Lawyers for Liberty University President Jerry Falwell Jr. have threatened in a cease-and-desist letter to sue the author of an explosive report alleging misconduct by Falwell, calling the journalist’s claims “false and defamatory.”
The letter, a copy of which was obtained by The News & Advance after it was delivered Tuesday, is the clearest sign yet Falwell intends to wage a legal battle over what he has previously called an attempted coup to oust him as university president.
Falwell has retained attorneys from the New York-based law firm Kasowitz, Benson & Torres, whose founding partner, Marc Kasowitz, served as a personal attorney for President Donald Trump until 2017. In a statement, Falwell said the firm is conducting a broad investigation into former Liberty officials and board members who may have spoken to or provided internal records to journalists.
“We have been patient with the smear campaign being waged against the school, but it is clear now that there is a concerted effort to damage the school’s reputation and mission,” Falwell said. “We have a fiduciary duty to defend the school from this attack.”
Last month, Politico Magazine published a story alleging Falwell leveraged the university’s business interest to enrich himself, family members and friends. The story — which carried the headline, “Someone’s gotta tell the freakin’ truth: Jerry Falwell’s aides break their silence” — included internal university emails obtained by Politico and cited unnamed sources.
The magazine article, written by LU graduate Brandon Ambrosino, said it was based on interviews with more than two dozen “current and former high-ranking LU officials and close associates of Falwell’s.”
The article, which received widespread national attention, was published amid a cascade of media reports detailing free speech concerns at Liberty and business decisions Falwell has made during his tenure as university president.
Falwell has disputed the allegations in the magazine and has accused former university board members and political rivals of attempting to undermine his leadership. Falwell has stopped short of naming those he believes are behind the leaks but has said they are motivated by his support of Trump. The magazine story, in part, helped spark a university-approved student protest on Liberty’s campus and calls for greater accountability for Falwell.
Tuesday’s letter, which was addressed solely to Ambrosino, was signed by Michael J. Bowe, an attorney, who among other high-profile clients, represented Trump during the investigation into Russian interference in the 2016 presidential election by Special Counsel Robert Mueller.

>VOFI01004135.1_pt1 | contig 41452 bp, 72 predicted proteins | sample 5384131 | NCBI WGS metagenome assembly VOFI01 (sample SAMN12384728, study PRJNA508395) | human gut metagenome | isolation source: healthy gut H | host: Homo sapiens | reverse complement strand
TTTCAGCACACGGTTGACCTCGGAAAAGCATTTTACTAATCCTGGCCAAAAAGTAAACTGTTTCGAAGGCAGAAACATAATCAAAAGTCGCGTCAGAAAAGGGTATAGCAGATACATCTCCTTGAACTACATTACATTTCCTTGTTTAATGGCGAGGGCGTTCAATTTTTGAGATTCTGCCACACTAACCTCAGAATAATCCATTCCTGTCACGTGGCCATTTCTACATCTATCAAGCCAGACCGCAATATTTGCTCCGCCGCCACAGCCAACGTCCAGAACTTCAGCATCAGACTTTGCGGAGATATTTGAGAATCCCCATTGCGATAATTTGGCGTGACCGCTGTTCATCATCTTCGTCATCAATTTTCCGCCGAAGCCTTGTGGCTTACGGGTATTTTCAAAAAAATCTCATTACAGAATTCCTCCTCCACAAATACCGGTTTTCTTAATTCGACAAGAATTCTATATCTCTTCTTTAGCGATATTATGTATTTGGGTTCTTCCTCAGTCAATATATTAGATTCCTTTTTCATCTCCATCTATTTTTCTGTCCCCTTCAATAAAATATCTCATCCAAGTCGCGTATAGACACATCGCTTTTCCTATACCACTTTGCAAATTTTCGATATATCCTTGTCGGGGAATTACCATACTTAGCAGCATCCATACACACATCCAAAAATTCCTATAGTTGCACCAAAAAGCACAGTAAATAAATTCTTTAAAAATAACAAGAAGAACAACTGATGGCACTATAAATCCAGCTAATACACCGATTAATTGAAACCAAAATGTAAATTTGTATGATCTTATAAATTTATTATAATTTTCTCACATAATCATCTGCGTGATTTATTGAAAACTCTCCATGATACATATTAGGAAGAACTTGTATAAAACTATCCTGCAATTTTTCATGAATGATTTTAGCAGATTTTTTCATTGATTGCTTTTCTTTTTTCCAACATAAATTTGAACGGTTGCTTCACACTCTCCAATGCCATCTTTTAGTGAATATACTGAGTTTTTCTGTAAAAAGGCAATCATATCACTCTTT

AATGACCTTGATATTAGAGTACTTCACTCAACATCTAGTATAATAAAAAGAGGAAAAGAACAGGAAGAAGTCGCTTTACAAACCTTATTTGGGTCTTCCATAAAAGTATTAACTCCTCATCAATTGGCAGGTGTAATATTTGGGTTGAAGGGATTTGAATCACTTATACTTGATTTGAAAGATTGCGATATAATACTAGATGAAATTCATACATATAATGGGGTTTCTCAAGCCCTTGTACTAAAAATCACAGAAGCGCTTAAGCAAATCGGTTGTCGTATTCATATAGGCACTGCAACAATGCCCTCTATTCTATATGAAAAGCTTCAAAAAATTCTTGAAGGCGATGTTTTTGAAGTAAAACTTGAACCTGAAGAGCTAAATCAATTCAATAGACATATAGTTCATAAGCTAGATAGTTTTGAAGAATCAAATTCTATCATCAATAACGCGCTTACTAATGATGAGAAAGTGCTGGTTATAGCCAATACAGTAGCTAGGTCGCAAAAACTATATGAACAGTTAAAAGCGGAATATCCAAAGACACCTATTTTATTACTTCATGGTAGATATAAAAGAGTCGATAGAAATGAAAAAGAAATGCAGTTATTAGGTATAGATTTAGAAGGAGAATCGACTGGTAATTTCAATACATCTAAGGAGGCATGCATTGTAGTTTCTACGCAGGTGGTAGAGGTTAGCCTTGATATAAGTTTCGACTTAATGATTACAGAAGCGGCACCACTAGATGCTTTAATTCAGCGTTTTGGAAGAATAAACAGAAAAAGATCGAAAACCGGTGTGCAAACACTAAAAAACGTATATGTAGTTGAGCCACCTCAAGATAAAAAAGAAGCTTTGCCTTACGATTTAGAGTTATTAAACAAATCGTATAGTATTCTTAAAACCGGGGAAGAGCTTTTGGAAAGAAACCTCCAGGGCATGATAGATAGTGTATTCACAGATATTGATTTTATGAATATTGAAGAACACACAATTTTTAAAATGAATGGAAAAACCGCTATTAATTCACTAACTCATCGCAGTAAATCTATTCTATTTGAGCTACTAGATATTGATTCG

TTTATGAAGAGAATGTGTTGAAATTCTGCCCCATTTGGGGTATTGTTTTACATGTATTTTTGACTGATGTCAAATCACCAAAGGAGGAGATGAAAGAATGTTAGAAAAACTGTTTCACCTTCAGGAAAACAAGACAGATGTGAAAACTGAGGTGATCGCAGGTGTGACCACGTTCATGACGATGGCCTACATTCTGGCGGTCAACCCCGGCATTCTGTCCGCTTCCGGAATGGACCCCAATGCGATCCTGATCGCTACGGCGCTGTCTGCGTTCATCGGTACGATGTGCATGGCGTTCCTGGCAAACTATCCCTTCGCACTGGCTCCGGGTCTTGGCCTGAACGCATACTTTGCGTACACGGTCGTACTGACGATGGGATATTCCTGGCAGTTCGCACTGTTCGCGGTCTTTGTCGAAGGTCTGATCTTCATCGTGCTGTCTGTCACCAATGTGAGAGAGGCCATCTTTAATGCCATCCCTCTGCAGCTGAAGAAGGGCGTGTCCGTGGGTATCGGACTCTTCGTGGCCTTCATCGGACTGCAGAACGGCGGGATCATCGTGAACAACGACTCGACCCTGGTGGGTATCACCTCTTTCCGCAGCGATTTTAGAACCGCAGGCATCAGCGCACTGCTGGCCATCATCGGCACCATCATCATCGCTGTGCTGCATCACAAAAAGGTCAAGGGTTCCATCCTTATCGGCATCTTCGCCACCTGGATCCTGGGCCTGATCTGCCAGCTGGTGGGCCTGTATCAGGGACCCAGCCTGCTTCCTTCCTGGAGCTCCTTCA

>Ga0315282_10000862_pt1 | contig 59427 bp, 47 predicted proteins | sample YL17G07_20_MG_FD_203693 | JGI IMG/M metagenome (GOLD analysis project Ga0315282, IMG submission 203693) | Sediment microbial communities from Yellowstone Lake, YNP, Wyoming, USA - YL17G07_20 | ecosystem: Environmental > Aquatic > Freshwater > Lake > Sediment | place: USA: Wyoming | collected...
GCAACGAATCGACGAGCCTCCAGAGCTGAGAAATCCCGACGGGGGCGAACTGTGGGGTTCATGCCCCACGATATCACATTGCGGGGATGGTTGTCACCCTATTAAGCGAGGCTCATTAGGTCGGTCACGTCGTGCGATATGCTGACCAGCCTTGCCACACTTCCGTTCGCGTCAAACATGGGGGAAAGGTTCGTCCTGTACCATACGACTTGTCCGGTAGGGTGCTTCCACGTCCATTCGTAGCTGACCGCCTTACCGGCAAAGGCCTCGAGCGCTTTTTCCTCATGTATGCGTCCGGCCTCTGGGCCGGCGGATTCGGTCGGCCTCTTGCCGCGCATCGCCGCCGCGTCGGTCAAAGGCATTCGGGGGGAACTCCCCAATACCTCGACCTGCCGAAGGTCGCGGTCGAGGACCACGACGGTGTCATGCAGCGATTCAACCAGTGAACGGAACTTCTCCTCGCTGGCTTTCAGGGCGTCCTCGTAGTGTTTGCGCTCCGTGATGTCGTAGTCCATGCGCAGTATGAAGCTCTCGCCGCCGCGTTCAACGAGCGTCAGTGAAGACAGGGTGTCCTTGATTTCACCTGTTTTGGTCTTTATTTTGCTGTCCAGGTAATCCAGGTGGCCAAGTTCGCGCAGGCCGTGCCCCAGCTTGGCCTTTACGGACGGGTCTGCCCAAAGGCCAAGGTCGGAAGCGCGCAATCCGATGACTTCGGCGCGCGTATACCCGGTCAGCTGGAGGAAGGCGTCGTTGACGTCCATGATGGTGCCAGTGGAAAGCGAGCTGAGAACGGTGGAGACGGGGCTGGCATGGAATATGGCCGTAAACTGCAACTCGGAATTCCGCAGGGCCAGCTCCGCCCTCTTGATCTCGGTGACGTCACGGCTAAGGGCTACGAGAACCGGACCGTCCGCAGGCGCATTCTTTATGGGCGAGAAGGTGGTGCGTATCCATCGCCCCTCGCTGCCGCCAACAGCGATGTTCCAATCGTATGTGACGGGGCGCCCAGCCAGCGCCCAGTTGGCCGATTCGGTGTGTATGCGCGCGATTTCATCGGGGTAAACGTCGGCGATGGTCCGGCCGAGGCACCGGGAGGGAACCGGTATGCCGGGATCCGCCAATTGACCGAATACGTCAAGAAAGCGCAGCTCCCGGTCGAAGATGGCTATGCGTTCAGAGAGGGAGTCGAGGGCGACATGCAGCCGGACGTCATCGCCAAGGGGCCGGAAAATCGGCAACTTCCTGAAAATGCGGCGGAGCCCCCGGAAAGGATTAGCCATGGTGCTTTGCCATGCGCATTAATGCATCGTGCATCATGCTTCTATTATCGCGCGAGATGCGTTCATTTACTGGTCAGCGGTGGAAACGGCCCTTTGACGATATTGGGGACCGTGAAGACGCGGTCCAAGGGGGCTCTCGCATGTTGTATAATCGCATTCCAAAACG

The letter accuses Ambrosino of defaming Falwell and Liberty in the pages of Politico Magazine and during a public forum Oct. 7 at Villanova University, where Ambrosino discussed his reporting. Among the claims disputed in the letter are accusations Falwell steered business to companies run by his son Jerry “Trey” Falwell III and others close to Falwell.
“These obviously defamatory claims are part of a pattern of disparagement you have directed at LU and Mr. Falwell,” Bowe wrote in the letter, which is dated Oct. 22. The letter concludes with a demand Ambrosino “immediately retract these false and defamatory statements,” adding that defamation action is likely.
Ambrosino confirmed in a Facebook post Wednesday he received the cease-and-desist letter, and told The News & Advance on Wednesday night, “I stand by my reporting.” Politico did not respond to requests for comment.
If Falwell does pursue a defamation suit he could face a high hurdle in court, according to legal experts.
“In order to bring a successful defamation action, a public figure like Jerry Falwell Jr. must prove by clear and convincing evidence that factual statements asserted by the defendant were false and that the defendant knew they [were] false or knew of a substantial risk that they were false,” Leslie Kendrick, the vice dean of the University of Virginia’s School of Law, said in an email.
Falwell, who previously said Liberty’s board of trustees has approved legal action in response to recent media reports, said Tuesday he will only file a lawsuit if “we are confident we can succeed.”
A suit aimed at Ambrosino and Politico would not be the first time the Falwell family has sued a media outlet for defamation. In 1983, Jerry Falwell Sr. filed a federal lawsuit against Hustler Magazine and its publisher Larry Flynt after the magazine published a satirical advertisement parodying the elder Falwell. The suit eventually made its way to the U.S. Supreme Court, where the court unanimously decided in favor of Flynt, ruling parodying public figures is protected speech.